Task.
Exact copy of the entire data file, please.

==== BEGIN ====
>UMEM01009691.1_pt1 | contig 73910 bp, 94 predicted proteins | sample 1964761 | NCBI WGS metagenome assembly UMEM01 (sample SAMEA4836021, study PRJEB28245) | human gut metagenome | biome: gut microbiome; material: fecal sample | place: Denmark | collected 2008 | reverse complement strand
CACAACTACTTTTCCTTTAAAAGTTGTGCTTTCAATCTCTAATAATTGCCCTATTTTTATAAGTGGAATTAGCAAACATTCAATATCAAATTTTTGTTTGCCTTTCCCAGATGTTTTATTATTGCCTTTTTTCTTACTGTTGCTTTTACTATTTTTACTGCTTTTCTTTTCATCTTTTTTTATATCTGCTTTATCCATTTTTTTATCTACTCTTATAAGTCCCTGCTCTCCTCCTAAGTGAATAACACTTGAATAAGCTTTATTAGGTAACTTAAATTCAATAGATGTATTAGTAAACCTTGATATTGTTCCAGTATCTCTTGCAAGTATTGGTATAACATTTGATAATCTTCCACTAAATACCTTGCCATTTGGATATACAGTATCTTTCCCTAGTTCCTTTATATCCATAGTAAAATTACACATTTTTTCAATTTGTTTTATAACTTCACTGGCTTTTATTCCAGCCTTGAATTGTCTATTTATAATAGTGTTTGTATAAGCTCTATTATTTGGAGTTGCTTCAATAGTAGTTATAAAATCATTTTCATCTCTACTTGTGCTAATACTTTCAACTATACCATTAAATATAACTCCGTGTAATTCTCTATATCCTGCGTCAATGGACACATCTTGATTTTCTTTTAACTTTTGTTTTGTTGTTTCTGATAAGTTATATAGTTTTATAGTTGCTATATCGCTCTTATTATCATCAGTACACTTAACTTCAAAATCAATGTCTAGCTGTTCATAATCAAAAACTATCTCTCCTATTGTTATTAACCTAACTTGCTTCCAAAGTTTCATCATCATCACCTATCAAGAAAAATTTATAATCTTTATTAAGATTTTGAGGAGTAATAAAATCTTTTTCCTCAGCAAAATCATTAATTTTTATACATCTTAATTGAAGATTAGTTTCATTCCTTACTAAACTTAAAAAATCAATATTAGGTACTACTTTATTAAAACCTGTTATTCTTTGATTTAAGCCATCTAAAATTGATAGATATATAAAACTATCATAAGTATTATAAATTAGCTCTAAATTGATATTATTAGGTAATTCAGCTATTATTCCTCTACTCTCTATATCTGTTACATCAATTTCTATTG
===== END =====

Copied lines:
>UMEM01009691.1_pt1 | contig 73910 bp, 94 predicted proteins | sample 1964761 | NCBI WGS metagenome assembly UMEM01 (sample SAMEA4836021, study PRJEB28245) | human gut metagenome | biome: gut microbiome; material: fecal sample | place: Denmark | collected 2008 | reverse complement strand
CACAACTACTTTTCCTTTAAAAGTTGTGCTTTCAATCTCTAATAATTGCCCTATTTTTATAAGTGGAATTAGCAAACATTCAATATCAAATTTTTGTTTGCCTTTCCCAGATGTTTTATTATTGCCTTTTTTCTTACTGTTGCTTTTACTATTTTTACTGCTTTTCTTTTCATCTTTTTTTATATCTGCTTTATCCATTTTTTTATCTACTCTTATAAGTCCCTGCTCTCCTCCTAAGTGAATAACACTTGAATAAGCTTTATTAGGTAACTTAAATTCAATAGATGTATTAGTAAACCTTGATATTGTTCCAGTATCTCTTGCAAGTATTGGTATAACATTTGATAATCTTCCACTAAATACCTTGCCATTTGGATATACAGTATCTTTCCCTAGTTCCTTTATATCCATAGTAAAATTACACATTTTTTCAATTTGTTTTATAACTTCACTGGCTTTTATTCCAGCCTTGAATTGTCTATTTATAATAGTGTTTGTATAAGCTCTATTATTTGGAGTTGCTTCAATAGTAGTTATAAAATCATTTTCATCTCTACTTGTGCTAATACTTTCAACTATACCATTAAATATAACTCCGTGTAATTCTCTATATCCTGCGTCAATGGACACATCTTGATTTTCTTTTAACTTTTGTTTTGTTGTTTCTGATAAGTTATATAGTTTTATAGTTGCTATATCGCTCTTATTATCATCAGTACACTTAACTTCAAAATCAATGTCTAGCTGTTCATAATCAAAAACTATCTCTCCTATTGTTATTAACCTAACTTGCTTCCAAAGTTTCATCATCATCACCTATCAAGAAAAATTTATAATCTTTATTAAGATTTTGAGGAGTAATAAAATCTTTTTCCTCAGCAAAATCATTAATTTTTATACATCTTAATTGAAGATTAGTTTCATTCCTTACTAAACTTAAAAAATCAATATTAGGTACTACTTTATTAAAACCTGTTATTCTTTGATTTAAGCCATCTAAAATTGATAGATATATAAAACTATCATAAGTATTATAAATTAGCTCTAAATTGATATTATTAGGTAATTCAGCTATTATTCCTCTACTCTCTATATCTGTTACATCAATTTCTATTG